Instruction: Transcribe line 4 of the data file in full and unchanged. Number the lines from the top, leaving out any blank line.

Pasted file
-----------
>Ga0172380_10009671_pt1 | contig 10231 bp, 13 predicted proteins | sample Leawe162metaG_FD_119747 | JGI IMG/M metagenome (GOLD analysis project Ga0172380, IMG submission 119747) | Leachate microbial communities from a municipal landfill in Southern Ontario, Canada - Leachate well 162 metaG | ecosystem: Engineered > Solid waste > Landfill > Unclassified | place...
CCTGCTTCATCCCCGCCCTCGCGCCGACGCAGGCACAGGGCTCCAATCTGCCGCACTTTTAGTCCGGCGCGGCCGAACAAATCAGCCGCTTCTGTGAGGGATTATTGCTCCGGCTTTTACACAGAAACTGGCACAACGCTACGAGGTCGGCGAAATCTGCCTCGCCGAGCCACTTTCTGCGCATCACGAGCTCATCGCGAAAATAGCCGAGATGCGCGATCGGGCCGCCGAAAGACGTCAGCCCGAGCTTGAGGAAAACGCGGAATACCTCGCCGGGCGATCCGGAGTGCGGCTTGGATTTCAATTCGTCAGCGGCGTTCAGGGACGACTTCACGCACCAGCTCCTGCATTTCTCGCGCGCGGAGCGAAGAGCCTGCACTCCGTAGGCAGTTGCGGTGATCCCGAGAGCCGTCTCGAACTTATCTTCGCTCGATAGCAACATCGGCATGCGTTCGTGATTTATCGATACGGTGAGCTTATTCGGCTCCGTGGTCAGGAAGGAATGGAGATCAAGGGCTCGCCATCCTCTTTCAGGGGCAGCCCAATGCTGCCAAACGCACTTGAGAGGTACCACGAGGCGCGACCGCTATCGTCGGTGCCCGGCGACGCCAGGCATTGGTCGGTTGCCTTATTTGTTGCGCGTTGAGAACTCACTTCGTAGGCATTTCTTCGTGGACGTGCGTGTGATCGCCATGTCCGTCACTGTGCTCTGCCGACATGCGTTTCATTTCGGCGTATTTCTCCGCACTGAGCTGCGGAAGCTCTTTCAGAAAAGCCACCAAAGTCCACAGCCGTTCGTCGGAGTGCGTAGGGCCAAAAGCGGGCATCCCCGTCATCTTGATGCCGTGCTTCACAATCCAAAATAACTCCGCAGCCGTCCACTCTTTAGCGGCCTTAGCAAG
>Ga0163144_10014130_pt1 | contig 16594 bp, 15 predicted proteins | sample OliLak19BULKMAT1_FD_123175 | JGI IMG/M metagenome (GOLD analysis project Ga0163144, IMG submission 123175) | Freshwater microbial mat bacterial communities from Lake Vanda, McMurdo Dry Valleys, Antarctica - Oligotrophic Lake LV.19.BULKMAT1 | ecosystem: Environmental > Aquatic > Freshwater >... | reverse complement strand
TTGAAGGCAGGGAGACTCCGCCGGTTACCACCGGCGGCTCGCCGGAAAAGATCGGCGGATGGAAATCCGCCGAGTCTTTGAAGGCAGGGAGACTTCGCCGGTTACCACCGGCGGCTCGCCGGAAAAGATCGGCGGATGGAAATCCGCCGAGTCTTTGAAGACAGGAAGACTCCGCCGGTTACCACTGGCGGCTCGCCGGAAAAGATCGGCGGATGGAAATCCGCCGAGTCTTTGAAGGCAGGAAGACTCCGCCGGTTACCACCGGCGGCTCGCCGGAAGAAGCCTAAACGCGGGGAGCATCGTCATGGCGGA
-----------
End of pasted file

TTGAAGGCAGGGAGACTCCGCCGGTTACCACCGGCGGCTCGCCGGAAAAGATCGGCGGATGGAAATCCGCCGAGTCTTTGAAGGCAGGGAGACTTCGCCGGTTACCACCGGCGGCTCGCCGGAAAAGATCGGCGGATGGAAATCCGCCGAGTCTTTGAAGACAGGAAGACTCCGCCGGTTACCACTGGCGGCTCGCCGGAAAAGATCGGCGGATGGAAATCCGCCGAGTCTTTGAAGGCAGGAAGACTCCGCCGGTTACCACCGGCGGCTCGCCGGAAGAAGCCTAAACGCGGGGAGCATCGTCATGGCGGA